Grazina Fechner 4:02

So you know, I've done a lot of media stuff along the way. And then media in the training world sort of came together and I do spend a lot of time on the Seven Network and I spent time on The Today Show on nine and that's talking much more business and redundancy and females in the workplace. Whereas the morning show with Liz and Kylie is much more fly by the seat of your pants, a whole lot of gaslighting and everything from how to take back your Christmas presents with no receipt type of stuff. So you know the world's merged together and I'm genuinely the luckiest girl in the world because this is my life, you know, people say what's next? Oh, this is my next this is how I'm going to survive the next 50 years I'll be old and haggard and in a wheelchair, but try and stop me training and, you know, just trying to get people to be the best version of them. And that's what inspires me. That's why I'm passionate about

Chris Schwager 5:15

We didn't connect via me seeing you on TV. And I've definitely got to get that person on the show we connected by LinkedIn, our LinkedIn outreach and, and made a connection called connection back in the day, and here we are, I think year or years later now doing work together and doing these training videos. What are the videos I guess doing? In your business? Why video?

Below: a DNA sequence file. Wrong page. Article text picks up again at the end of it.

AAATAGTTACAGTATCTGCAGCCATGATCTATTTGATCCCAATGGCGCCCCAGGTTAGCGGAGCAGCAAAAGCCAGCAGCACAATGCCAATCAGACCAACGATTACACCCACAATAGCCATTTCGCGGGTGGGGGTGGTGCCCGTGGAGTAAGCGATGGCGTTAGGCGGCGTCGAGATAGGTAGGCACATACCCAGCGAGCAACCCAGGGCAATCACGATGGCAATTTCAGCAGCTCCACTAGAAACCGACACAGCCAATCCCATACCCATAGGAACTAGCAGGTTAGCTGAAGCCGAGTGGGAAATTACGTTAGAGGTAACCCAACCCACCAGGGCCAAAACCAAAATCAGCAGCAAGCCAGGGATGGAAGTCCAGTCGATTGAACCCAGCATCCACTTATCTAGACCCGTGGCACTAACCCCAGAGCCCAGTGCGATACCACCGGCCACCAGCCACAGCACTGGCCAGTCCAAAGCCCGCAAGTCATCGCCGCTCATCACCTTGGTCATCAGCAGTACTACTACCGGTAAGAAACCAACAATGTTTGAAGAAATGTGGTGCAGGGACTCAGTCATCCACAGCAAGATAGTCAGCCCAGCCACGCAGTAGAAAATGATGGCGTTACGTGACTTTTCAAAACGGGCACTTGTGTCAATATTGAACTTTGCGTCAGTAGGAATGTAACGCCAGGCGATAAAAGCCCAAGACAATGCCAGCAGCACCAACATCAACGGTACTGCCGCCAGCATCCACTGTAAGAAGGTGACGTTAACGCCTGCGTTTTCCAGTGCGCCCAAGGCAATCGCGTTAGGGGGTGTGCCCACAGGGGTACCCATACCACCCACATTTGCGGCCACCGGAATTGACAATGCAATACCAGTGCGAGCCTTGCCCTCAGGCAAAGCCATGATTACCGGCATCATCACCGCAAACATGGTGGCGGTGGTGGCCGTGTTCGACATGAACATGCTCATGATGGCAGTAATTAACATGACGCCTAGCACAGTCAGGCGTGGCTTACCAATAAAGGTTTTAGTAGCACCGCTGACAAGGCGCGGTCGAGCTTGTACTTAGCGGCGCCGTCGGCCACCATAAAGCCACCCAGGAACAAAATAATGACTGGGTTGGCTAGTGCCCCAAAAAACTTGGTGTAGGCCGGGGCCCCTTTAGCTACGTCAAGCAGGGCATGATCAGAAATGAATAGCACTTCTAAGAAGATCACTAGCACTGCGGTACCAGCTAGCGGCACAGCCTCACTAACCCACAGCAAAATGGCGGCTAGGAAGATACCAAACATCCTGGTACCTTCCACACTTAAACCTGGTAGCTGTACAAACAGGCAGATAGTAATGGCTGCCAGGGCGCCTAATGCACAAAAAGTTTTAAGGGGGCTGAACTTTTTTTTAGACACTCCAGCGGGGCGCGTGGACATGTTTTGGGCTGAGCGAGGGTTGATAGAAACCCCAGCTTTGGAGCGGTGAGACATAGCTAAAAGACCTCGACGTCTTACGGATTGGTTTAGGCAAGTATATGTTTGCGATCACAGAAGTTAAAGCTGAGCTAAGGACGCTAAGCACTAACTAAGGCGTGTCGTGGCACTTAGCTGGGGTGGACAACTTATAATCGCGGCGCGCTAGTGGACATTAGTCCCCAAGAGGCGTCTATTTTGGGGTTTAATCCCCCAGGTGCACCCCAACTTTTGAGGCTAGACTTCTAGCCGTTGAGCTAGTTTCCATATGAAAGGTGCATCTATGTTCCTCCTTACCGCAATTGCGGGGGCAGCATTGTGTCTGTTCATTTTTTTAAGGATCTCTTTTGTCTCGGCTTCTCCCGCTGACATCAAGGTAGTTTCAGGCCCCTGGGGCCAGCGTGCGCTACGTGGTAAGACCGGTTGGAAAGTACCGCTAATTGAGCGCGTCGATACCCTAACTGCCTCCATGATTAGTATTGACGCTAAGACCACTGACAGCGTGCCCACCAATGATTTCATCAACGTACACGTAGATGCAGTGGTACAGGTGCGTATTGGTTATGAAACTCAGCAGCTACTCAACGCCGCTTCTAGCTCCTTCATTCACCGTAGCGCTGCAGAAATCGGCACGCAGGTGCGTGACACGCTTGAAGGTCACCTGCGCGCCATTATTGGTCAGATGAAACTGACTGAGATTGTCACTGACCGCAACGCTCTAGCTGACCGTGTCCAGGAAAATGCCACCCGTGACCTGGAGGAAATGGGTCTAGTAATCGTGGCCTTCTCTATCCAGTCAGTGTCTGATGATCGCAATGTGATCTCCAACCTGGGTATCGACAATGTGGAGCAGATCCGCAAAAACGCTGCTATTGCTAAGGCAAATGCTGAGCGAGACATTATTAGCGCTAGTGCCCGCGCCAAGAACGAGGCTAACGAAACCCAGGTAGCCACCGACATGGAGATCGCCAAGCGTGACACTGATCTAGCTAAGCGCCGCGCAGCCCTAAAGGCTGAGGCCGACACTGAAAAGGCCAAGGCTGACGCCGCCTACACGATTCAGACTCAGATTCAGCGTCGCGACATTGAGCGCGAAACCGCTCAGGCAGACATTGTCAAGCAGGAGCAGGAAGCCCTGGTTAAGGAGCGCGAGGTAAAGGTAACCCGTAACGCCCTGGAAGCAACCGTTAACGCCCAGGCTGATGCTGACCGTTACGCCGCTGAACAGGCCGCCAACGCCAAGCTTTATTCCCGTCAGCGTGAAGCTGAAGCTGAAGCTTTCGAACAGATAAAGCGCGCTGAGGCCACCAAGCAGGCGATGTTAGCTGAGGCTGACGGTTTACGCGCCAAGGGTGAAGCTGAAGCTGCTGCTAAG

Grazina Fechner 5:38

Yeah, video because we talk about adult learning principles. Okay, so we talked about the VAT models, and people and adults learn differently. So we can spend our life being on stage talking to them, we can spend our lives making them do e-learning platforms. But video is bring all of that together. Because with the videos that we do with you guys, we support them with workbooks. So we cover off all the adult learning principles. So the visual learners can visually look at the video, the auditory can not even look at turn off and have their sound, the read and write learners get their workbooks and they can work through the videos together. And then the kinesthetic we make sure that during the videos, we get them to pause and go and do an activity. So you are covering us every single learning style by using this video medium technique.

Chris Schwager 6:17

How important is that those three different learning techniques?

Grazina Fechner 6:21

Like the four learning techniques, well, it used to be the VAK so the Visual, Auditory and Kinesthetic. And then they added the read and writing. And if you've got a learner in front of you that is visual, and you show no visual graph, no visual charts, no visuals ailments, they're not going to learn anything. So you need to be mindful that when you're delivering any session, be it video, be it face to face, be it on Zoom or on an e-learning platform, that you're encompassing all four learning styles so that anyone that is watching will learn from that.